Ironically, Keaton's character has acquired many of the disdainful, snobbish tendencies that made Allen's Alvy Singer seem like a terminal New York chauvinist in "Annie Hall." At last acknowledging the pathetic absurdity of that nobbery, Allen now uses his own character to contradict the pretensions of the New York intelligentsia and/or cognoscenti. Not that Isaac has his own life in order or has cured himself of a literary man's vanities. But he seems to know when to put on the brakes.

When Mary and his pal begin listing all the artists they've nominated for their "Academy of the Overrated," Isaac insists that all their choices are terrific artists and wonders why they didn't throw in Mozart while they were busy trashing everybody. When Mary begins prattling about all her friends who posses "genius," Isaac gets fed up and remarks, "Everybody's a genius; you should meet some stupid people sometime; you might learn something."

Better late than never. "Manhattan" has comic integrity in part because Allen is now making jokes at the expense of his own parochialism. There's no opportunity to heap condescending abuse on the phonies and sellouts decorating the Hollywood landscape. The result appears to be a more authentic and magnanimous comic perception of human vanity and foolhardiness.

In this film, Allen recognizes the comic fact that the discontents of well-to-do, cultivated people don't have much credibility in the larger scheme of things. Mary articulates this point when she complains, "I'm beautiful and i'm bright and I de* serve better," only to reverse herself a moment later and admit, "I guess I deserve everything I get."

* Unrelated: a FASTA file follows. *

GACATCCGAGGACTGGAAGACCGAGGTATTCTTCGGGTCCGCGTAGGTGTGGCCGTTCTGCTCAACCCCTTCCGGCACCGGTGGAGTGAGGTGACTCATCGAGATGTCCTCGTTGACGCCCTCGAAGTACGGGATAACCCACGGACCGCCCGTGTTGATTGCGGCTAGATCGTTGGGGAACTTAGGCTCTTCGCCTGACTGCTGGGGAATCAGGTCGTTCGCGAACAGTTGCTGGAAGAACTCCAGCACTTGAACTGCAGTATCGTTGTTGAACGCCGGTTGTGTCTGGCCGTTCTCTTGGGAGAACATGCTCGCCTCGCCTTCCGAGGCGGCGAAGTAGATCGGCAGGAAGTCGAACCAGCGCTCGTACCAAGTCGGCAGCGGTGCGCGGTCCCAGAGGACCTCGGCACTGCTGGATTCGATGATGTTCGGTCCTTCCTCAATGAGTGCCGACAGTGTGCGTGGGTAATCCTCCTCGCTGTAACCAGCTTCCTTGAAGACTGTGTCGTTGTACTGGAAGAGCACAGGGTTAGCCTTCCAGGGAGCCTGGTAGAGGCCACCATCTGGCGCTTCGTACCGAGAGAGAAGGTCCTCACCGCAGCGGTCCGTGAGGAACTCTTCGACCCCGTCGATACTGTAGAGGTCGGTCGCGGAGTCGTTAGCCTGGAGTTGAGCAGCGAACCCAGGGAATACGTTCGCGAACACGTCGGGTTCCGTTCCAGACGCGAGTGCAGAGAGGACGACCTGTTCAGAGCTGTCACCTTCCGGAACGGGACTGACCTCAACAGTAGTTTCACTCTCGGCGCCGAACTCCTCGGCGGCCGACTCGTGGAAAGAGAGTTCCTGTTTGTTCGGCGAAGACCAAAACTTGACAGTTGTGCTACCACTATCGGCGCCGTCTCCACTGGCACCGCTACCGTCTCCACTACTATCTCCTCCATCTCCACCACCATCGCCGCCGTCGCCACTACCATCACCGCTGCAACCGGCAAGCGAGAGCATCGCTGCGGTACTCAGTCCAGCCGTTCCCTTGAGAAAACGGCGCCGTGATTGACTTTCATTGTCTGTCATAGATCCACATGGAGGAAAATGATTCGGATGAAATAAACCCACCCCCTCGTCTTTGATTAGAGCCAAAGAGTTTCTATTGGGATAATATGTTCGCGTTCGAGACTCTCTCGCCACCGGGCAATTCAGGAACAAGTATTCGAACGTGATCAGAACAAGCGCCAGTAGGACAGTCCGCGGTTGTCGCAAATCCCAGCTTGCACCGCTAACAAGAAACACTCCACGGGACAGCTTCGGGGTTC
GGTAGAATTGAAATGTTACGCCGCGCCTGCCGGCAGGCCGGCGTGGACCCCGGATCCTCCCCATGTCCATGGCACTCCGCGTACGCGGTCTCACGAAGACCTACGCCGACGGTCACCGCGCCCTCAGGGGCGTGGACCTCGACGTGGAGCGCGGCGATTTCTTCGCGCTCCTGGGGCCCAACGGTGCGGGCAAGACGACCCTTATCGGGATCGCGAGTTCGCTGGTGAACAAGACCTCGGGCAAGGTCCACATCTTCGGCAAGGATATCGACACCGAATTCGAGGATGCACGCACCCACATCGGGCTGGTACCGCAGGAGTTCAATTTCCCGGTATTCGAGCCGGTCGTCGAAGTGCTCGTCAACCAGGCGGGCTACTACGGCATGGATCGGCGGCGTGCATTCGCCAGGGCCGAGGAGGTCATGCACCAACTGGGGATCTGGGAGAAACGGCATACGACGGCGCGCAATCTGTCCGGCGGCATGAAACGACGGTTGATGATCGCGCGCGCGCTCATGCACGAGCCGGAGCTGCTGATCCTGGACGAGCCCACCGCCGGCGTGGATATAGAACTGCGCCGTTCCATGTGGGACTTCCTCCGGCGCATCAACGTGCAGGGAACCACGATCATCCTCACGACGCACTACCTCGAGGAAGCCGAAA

New Yorkers who see their lives passing before their eyes in "Manhattan" may be tempted to experience a catharsis. Outsiders are more likely to have an uncomplicated good time contemplating the behavior of characters whose milieu may seem as remote but diverting as the settings of Shakespearean or Restoration comedy.

Like all classic humorists, Allen tends to reaffirm basically conservative attitudes. When Isaac speaks of his friends and himself as "people who constantly creat neurotic problems for themselves," he is not denying that the problems exist. He is suggesting that they can be overcome by trusting certain instincts.

Mariel Hemingway speaks Tracy's key closing lines, "What's six months if we still love each other?" and "You have to have a little faith in people," with such artless conviction that these reassuring platitudes ring with simple, indisputable truth and eloquence. It's apparent from Allen's beautiful reaction to her that Isaac has been blessed by this kid's emotional clarity, whatever becomes of their love affair. It's a stirring grace note to a delightfully astute modern comedy. CAPTION: Picture, Woody Allen and Diane Keaton in "Manhattan": Meeting on hostile ground, the two "seem more adroitly matched than ever before."